Unfortunately even these new troops couldn’t tip the balance and the Government forces held their position, the cavalry finally starting to make an impression hitting weak Jacobite units. The writing was on the wall and the Jacobite commander reluctantly orders the army to withdraw.

Once again the battle showed the depth that is added by a campaign setting. The game itself was played out over two evenings and as I wasn’t in control of any troops I got to see both sides grimly looking at the battlefield and discussing whether they should order a retreat or not!

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1814 Campaign Battle of Sezanne

The first major battle of our 1814 Campaign took place just outside Sezanne, troops were arriving throughout the day but the battle itself didn’t start until late afternoon. With little time to gain a victory the cautious French pushed forward too slowly to crush the Allies in front of them and the commander decided that they ‘should wait for more troops to turn up’ and the battle petered out towards nightfall. The scene is set for a much larger battle the next day.

It is interesting to see the difference between a campaign battle and a one off scenario. Players are far less willing to throw troops forward and simply hope for the best!

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Fort Donelson Rank & File ACW Scenario

Our club puts on a game at the excellent WMMS show every year, in 2020 it was a Rank & File ACW battle ‘Fort Donelson’. We played this out twice, once as a test and then for real at the show. I designed the scenario to be a fairly even fight but I think with hindsight the victory conditions for the CSA are a little too hard. A closely fought battle even so.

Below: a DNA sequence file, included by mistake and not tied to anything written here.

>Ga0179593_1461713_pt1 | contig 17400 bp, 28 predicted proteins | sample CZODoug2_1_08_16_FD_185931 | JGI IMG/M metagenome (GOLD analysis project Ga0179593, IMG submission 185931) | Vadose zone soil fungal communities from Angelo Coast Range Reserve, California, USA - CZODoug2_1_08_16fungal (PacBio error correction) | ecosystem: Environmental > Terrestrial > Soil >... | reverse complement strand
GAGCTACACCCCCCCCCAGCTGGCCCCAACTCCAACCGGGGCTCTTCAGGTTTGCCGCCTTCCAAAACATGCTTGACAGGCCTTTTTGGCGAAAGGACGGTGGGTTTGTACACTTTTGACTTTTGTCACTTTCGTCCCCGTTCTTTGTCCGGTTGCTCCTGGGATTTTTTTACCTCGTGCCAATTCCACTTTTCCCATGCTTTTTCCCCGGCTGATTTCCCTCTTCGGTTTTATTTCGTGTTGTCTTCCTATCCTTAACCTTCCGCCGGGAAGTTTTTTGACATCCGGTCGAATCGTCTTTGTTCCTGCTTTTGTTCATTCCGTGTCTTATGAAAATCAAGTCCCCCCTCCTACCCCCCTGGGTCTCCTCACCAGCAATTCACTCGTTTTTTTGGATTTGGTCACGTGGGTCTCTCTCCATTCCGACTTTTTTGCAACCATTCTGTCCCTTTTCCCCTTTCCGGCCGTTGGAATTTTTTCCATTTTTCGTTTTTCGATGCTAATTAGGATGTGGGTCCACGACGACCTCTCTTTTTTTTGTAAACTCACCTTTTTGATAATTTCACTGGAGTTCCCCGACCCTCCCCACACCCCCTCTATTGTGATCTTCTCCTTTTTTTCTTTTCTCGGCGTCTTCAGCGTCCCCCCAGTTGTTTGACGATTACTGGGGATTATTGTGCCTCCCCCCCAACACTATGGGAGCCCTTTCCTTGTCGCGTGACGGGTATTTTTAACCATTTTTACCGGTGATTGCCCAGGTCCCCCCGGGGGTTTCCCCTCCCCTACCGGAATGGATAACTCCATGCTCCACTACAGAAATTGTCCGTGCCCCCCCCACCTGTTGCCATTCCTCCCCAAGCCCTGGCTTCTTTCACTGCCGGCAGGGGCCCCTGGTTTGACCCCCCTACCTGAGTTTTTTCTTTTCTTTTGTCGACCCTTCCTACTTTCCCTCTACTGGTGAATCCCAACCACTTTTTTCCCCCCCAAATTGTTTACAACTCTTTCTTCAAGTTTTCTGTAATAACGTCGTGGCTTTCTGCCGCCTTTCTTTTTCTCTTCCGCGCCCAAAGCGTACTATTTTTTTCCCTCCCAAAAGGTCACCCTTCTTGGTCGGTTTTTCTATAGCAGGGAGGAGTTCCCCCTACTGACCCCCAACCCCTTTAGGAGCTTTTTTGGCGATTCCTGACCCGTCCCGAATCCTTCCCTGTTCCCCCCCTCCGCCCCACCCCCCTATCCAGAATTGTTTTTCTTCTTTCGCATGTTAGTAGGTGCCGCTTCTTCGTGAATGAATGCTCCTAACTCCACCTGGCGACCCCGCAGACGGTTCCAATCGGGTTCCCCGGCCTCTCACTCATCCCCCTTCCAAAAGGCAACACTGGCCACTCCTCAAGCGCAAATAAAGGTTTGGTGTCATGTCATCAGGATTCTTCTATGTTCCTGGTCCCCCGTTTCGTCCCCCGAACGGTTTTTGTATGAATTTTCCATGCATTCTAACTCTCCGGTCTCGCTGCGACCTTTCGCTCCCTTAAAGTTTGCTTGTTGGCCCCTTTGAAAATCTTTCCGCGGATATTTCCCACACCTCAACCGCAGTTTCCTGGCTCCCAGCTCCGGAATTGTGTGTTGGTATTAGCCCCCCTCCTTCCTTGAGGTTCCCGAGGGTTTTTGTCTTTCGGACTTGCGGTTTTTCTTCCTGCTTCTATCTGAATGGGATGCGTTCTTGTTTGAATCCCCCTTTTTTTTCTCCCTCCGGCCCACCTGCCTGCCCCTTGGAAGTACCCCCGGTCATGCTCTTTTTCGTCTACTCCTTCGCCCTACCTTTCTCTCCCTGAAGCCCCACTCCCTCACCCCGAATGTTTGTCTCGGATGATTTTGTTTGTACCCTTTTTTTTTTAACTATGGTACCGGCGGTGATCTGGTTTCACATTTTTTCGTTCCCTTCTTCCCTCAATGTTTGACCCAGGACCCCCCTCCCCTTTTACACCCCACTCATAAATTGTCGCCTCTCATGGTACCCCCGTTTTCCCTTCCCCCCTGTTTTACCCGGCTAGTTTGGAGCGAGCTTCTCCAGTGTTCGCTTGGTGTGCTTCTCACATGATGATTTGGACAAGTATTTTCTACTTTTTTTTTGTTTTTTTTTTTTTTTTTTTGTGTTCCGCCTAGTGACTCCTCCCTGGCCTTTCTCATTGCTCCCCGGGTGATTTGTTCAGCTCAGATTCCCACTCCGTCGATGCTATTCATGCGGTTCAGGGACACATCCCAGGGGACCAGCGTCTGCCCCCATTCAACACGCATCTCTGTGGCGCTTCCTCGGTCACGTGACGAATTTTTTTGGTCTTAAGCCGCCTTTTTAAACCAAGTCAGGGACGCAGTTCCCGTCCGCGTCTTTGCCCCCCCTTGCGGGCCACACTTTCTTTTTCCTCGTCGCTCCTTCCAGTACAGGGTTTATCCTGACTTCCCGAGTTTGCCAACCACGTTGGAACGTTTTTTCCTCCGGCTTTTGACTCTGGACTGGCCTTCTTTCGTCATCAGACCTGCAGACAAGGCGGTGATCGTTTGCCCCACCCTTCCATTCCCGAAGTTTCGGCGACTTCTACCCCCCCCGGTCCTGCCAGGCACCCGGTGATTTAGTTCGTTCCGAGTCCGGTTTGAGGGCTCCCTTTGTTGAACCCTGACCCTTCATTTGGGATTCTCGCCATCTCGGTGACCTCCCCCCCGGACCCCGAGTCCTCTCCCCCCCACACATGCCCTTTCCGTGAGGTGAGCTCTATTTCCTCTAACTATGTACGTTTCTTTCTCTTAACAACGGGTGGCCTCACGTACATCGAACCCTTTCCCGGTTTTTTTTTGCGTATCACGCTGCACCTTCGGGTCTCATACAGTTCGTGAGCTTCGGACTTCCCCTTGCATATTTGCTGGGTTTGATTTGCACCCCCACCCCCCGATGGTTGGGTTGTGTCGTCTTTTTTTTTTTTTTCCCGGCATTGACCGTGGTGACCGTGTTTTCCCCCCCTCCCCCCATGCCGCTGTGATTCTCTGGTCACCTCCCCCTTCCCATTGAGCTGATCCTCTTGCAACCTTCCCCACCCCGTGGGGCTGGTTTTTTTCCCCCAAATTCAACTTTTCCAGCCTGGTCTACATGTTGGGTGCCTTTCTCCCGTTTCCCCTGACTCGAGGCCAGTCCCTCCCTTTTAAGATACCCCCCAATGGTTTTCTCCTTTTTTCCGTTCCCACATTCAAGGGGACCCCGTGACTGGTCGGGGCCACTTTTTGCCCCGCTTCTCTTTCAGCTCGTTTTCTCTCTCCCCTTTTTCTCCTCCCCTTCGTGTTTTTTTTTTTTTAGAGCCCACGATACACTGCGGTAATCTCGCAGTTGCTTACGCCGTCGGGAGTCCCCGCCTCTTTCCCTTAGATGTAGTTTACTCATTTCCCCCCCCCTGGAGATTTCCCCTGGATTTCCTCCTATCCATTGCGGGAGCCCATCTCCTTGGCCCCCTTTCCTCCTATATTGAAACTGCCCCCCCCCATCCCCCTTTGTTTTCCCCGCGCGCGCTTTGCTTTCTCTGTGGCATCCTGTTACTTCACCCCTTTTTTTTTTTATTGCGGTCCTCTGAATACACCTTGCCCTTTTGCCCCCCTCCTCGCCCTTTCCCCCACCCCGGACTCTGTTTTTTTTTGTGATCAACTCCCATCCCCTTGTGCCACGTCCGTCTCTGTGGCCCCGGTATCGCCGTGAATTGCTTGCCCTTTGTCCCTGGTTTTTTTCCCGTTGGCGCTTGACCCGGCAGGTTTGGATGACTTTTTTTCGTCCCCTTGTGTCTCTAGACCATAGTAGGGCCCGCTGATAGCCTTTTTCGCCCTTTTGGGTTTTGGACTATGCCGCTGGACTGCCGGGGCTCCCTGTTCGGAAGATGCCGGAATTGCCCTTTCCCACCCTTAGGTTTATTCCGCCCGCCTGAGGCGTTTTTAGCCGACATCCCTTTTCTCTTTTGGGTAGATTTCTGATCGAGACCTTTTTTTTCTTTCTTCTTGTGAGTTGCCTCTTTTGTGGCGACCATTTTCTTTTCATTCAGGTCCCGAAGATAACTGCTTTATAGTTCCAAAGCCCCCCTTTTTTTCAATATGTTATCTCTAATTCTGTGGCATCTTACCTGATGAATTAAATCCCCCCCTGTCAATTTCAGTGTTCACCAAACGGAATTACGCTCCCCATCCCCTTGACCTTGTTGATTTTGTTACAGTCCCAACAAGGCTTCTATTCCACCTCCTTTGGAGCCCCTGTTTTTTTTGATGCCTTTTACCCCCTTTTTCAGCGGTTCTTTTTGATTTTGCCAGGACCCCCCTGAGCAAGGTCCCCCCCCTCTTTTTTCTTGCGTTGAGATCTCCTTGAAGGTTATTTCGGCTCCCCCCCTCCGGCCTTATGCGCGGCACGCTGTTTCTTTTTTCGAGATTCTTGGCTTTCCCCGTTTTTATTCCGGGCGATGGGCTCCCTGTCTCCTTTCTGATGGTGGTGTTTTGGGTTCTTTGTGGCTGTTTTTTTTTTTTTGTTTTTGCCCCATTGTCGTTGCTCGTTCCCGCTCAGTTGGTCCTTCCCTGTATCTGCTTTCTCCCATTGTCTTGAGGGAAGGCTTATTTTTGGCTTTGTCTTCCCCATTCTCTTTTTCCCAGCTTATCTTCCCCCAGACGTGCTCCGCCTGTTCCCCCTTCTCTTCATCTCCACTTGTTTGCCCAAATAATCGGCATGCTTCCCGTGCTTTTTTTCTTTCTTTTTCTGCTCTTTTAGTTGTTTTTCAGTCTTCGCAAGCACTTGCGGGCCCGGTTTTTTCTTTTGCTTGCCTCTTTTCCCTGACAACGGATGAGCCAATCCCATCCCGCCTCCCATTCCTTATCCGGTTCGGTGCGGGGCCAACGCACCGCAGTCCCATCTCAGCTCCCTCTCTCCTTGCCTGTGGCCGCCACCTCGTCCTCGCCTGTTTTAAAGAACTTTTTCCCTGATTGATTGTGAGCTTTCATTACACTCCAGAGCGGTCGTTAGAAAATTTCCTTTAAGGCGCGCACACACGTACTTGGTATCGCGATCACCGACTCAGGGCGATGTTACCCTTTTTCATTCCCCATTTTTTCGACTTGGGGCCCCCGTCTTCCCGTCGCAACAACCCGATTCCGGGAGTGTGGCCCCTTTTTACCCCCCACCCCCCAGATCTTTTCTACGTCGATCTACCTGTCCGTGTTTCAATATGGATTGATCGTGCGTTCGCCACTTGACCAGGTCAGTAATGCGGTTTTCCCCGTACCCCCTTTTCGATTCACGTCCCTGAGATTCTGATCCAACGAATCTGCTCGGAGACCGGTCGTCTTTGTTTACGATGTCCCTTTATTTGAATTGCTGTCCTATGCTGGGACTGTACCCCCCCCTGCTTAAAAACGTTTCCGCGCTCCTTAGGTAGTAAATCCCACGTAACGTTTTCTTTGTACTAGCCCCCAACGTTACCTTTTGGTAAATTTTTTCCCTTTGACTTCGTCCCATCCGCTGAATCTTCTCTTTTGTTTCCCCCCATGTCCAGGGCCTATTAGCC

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1814 Napoleon at Bay Campaign

I have recently started a Napoleonic campaign at the local club based on the Boardgame ‘Napoleon at Bay’ covering the 1814 campaign. Rather than use the detailed hex map I changed it to an area based campaign map.

The boardgame rules were ignored and instead the campaign uses a simple area movement system with various speeds for different troop types.

Army lists have been put together from various sources including the game itself and historical OB’s culled from the internet and books. I don’t pretend that they are perfect but its enough to say that the French have their work cut out for them!

Grey area names denote major towns while those with a thick border are fortress towns. Supply sources are indicated at the edges of the map, blue for French and red for Allied. A PDF download of the map is available on the March Attack game page.

The first major battles at Brienne and Chalons will have some battle reports for the blog when I sort through the photos. Because of the size of the armies I used a simplified version of March Attack, ‘Quick march Attack’ for these big battles.

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Wargamer Show 2019

I’ve always liked the Wargamer show in Birmingham, it was one of the very first shows that I attended as a trader back in the days when I used to sell Crusader Miniatures myself. The past few years saw a couple of changes in venue and I have to admit I didn’t like the latest one. The show is now split over a couple of floors, 2 main halls and some side rooms – I don’t really think this set up works well for traders or for visitors. Still, I’ll be there in 2020 too.

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Balance of Power Marlburian 28mm

The Balance of Power rules were designed to cover pretty much the whole of the ‘horse & musket’ period after the end of widespread use of pike blocks. Lots of the games played have been 15mm mid 1800’s so it was a nice change to be able to use some bigger figures for an earlier period battle.

One of the guys at our club has a spectacular (can’t think of any other way to describe it) Marlburian collection and some of it was out on the tables for our club demo game.